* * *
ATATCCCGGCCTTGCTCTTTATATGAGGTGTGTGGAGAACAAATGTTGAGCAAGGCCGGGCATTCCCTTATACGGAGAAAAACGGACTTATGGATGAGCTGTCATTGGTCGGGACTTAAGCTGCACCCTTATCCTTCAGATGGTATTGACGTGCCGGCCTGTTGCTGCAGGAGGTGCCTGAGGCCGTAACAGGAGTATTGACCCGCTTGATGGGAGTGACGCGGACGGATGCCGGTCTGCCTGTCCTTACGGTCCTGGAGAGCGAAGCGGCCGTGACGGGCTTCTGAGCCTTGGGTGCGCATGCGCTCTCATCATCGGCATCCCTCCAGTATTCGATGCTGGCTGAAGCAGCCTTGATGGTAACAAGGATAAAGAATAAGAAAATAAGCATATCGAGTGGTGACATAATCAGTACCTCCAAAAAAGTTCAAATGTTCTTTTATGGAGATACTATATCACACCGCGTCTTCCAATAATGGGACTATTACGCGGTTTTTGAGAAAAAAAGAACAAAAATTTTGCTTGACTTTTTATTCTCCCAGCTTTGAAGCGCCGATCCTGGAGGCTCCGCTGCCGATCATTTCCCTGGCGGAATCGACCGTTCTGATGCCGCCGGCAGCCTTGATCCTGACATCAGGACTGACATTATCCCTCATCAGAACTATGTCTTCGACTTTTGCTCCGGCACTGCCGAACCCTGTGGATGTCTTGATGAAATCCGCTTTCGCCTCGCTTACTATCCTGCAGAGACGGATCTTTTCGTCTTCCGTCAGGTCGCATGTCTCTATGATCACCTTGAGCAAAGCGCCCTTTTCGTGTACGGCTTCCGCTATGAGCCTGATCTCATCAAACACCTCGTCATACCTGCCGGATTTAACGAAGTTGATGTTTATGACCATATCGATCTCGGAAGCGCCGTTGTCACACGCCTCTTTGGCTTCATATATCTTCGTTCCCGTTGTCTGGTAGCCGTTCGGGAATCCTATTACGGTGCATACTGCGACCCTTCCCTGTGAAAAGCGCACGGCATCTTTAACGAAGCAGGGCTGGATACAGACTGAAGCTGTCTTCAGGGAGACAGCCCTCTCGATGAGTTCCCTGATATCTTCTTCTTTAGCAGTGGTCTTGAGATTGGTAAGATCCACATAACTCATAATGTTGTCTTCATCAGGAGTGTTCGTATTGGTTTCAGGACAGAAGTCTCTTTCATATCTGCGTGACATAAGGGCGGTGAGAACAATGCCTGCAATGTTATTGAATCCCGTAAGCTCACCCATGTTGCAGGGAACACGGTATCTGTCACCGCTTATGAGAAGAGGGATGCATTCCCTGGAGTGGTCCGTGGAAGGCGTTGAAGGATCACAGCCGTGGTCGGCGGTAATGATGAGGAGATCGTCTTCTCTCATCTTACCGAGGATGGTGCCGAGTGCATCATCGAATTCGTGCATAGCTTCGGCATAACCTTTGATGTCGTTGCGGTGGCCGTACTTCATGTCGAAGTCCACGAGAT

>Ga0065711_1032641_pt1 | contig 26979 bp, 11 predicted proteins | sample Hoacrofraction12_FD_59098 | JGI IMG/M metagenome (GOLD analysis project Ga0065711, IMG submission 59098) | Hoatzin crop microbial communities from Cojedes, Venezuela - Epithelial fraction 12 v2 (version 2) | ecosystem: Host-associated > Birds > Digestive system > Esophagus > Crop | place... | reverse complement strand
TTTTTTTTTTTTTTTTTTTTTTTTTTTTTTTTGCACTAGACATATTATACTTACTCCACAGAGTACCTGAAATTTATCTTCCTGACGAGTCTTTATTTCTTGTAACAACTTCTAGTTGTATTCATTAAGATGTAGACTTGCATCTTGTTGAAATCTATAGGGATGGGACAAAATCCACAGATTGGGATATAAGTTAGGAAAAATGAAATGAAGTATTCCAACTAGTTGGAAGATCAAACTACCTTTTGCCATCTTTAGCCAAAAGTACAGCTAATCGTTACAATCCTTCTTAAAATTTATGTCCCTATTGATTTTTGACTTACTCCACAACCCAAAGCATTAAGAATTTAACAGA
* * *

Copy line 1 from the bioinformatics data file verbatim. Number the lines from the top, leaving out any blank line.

ATATCCCGGCCTTGCTCTTTATATGAGGTGTGTGGAGAACAAATGTTGAGCAAGGCCGGGCATTCCCTTATACGGAGAAAAACGGACTTATGGATGAGCTGTCATTGGTCGGGACTTAAGCTGCACCCTTATCCTTCAGATGGTATTGACGTGCCGGCCTGTTGCTGCAGGAGGTGCCTGAGGCCGTAACAGGAGTATTGACCCGCTTGATGGGAGTGACGCGGACGGATGCCGGTCTGCCTGTCCTTACGGTCCTGGAGAGCGAAGCGGCCGTGACGGGCTTCTGAGCCTTGGGTGCGCATGCGCTCTCATCATCGGCATCCCTCCAGTATTCGATGCTGGCTGAAGCAGCCTTGATGGTAACAAGGATAAAGAATAAGAAAATAAGCATATCGAGTGGTGACATAATCAGTACCTCCAAAAAAGTTCAAATGTTCTTTTATGGAGATACTATATCACACCGCGTCTTCCAATAATGGGACTATTACGCGGTTTTTGAGAAAAAAAGAACAAAAATTTTGCTTGACTTTTTATTCTCCCAGCTTTGAAGCGCCGATCCTGGAGGCTCCGCTGCCGATCATTTCCCTGGCGGAATCGACCGTTCTGATGCCGCCGGCAGCCTTGATCCTGACATCAGGACTGACATTATCCCTCATCAGAACTATGTCTTCGACTTTTGCTCCGGCACTGCCGAACCCTGTGGATGTCTTGATGAAATCCGCTTTCGCCTCGCTTACTATCCTGCAGAGACGGATCTTTTCGTCTTCCGTCAGGTCGCATGTCTCTATGATCACCTTGAGCAAAGCGCCCTTTTCGTGTACGGCTTCCGCTATGAGCCTGATCTCATCAAACACCTCGTCATACCTGCCGGATTTAACGAAGTTGATGTTTATGACCATATCGATCTCGGAAGCGCCGTTGTCACACGCCTCTTTGGCTTCATATATCTTCGTTCCCGTTGTCTGGTAGCCGTTCGGGAATCCTATTACGGTGCATACTGCGACCCTTCCCTGTGAAAAGCGCACGGCATCTTTAACGAAGCAGGGCTGGATACAGACTGAAGCTGTCTTCAGGGAGACAGCCCTCTCGATGAGTTCCCTGATATCTTCTTCTTTAGCAGTGGTCTTGAGATTGGTAAGATCCACATAACTCATAATGTTGTCTTCATCAGGAGTGTTCGTATTGGTTTCAGGACAGAAGTCTCTTTCATATCTGCGTGACATAAGGGCGGTGAGAACAATGCCTGCAATGTTATTGAATCCCGTAAGCTCACCCATGTTGCAGGGAACACGGTATCTGTCACCGCTTATGAGAAGAGGGATGCATTCCCTGGAGTGGTCCGTGGAAGGCGTTGAAGGATCACAGCCGTGGTCGGCGGTAATGATGAGGAGATCGTCTTCTCTCATCTTACCGAGGATGGTGCCGAGTGCATCATCGAATTCGTGCATAGCTTCGGCATAACCTTTGATGTCGTTGCGGTGGCCGTACTTCATGTCGAAGTCCACGAGAT